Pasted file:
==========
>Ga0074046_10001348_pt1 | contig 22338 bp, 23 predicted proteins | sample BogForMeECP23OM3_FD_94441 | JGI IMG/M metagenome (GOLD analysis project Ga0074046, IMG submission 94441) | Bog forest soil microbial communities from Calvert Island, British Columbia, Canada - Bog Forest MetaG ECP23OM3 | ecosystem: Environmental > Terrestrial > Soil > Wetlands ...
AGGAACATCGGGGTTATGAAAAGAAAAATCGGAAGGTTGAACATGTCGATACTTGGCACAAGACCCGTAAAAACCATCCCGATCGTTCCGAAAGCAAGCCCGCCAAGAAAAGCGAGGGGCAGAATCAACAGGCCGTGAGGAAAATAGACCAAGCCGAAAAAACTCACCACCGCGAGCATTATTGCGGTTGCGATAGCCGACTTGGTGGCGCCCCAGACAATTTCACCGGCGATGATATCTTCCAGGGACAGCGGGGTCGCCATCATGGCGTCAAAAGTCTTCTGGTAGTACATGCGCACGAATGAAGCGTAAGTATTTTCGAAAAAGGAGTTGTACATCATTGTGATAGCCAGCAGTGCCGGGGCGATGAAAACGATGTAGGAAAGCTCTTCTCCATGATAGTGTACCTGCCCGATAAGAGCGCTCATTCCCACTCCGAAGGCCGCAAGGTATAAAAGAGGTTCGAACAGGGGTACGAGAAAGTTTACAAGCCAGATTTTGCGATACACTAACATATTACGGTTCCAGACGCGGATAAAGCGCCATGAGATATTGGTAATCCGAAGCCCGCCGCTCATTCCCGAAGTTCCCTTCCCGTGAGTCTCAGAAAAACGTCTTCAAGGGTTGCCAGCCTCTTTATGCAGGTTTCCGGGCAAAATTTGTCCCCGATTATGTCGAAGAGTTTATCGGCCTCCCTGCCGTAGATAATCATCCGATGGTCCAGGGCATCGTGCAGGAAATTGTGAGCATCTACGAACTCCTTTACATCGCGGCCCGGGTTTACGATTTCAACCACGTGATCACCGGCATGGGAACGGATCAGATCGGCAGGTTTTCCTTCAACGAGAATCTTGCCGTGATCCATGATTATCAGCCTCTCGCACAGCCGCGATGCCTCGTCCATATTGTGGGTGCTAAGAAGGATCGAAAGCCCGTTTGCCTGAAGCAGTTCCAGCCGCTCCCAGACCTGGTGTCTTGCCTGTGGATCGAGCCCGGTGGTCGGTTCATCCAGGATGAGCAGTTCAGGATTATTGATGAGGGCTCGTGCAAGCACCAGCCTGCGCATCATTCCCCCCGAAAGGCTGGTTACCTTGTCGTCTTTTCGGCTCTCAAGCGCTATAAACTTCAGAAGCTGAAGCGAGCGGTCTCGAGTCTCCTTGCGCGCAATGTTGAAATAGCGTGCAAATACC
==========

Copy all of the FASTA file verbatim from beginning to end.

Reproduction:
>Ga0074046_10001348_pt1 | contig 22338 bp, 23 predicted proteins | sample BogForMeECP23OM3_FD_94441 | JGI IMG/M metagenome (GOLD analysis project Ga0074046, IMG submission 94441) | Bog forest soil microbial communities from Calvert Island, British Columbia, Canada - Bog Forest MetaG ECP23OM3 | ecosystem: Environmental > Terrestrial > Soil > Wetlands ...
AGGAACATCGGGGTTATGAAAAGAAAAATCGGAAGGTTGAACATGTCGATACTTGGCACAAGACCCGTAAAAACCATCCCGATCGTTCCGAAAGCAAGCCCGCCAAGAAAAGCGAGGGGCAGAATCAACAGGCCGTGAGGAAAATAGACCAAGCCGAAAAAACTCACCACCGCGAGCATTATTGCGGTTGCGATAGCCGACTTGGTGGCGCCCCAGACAATTTCACCGGCGATGATATCTTCCAGGGACAGCGGGGTCGCCATCATGGCGTCAAAAGTCTTCTGGTAGTACATGCGCACGAATGAAGCGTAAGTATTTTCGAAAAAGGAGTTGTACATCATTGTGATAGCCAGCAGTGCCGGGGCGATGAAAACGATGTAGGAAAGCTCTTCTCCATGATAGTGTACCTGCCCGATAAGAGCGCTCATTCCCACTCCGAAGGCCGCAAGGTATAAAAGAGGTTCGAACAGGGGTACGAGAAAGTTTACAAGCCAGATTTTGCGATACACTAACATATTACGGTTCCAGACGCGGATAAAGCGCCATGAGATATTGGTAATCCGAAGCCCGCCGCTCATTCCCGAAGTTCCCTTCCCGTGAGTCTCAGAAAAACGTCTTCAAGGGTTGCCAGCCTCTTTATGCAGGTTTCCGGGCAAAATTTGTCCCCGATTATGTCGAAGAGTTTATCGGCCTCCCTGCCGTAGATAATCATCCGATGGTCCAGGGCATCGTGCAGGAAATTGTGAGCATCTACGAACTCCTTTACATCGCGGCCCGGGTTTACGATTTCAACCACGTGATCACCGGCATGGGAACGGATCAGATCGGCAGGTTTTCCTTCAACGAGAATCTTGCCGTGATCCATGATTATCAGCCTCTCGCACAGCCGCGATGCCTCGTCCATATTGTGGGTGCTAAGAAGGATCGAAAGCCCGTTTGCCTGAAGCAGTTCCAGCCGCTCCCAGACCTGGTGTCTTGCCTGTGGATCGAGCCCGGTGGTCGGTTCATCCAGGATGAGCAGTTCAGGATTATTGATGAGGGCTCGTGCAAGCACCAGCCTGCGCATCATTCCCCCCGAAAGGCTGGTTACCTTGTCGTCTTTTCGGCTCTCAAGCGCTATAAACTTCAGAAGCTGAAGCGAGCGGTCTCGAGTCTCCTTGCGCGCAATGTTGAAATAGCGTGCAAATACC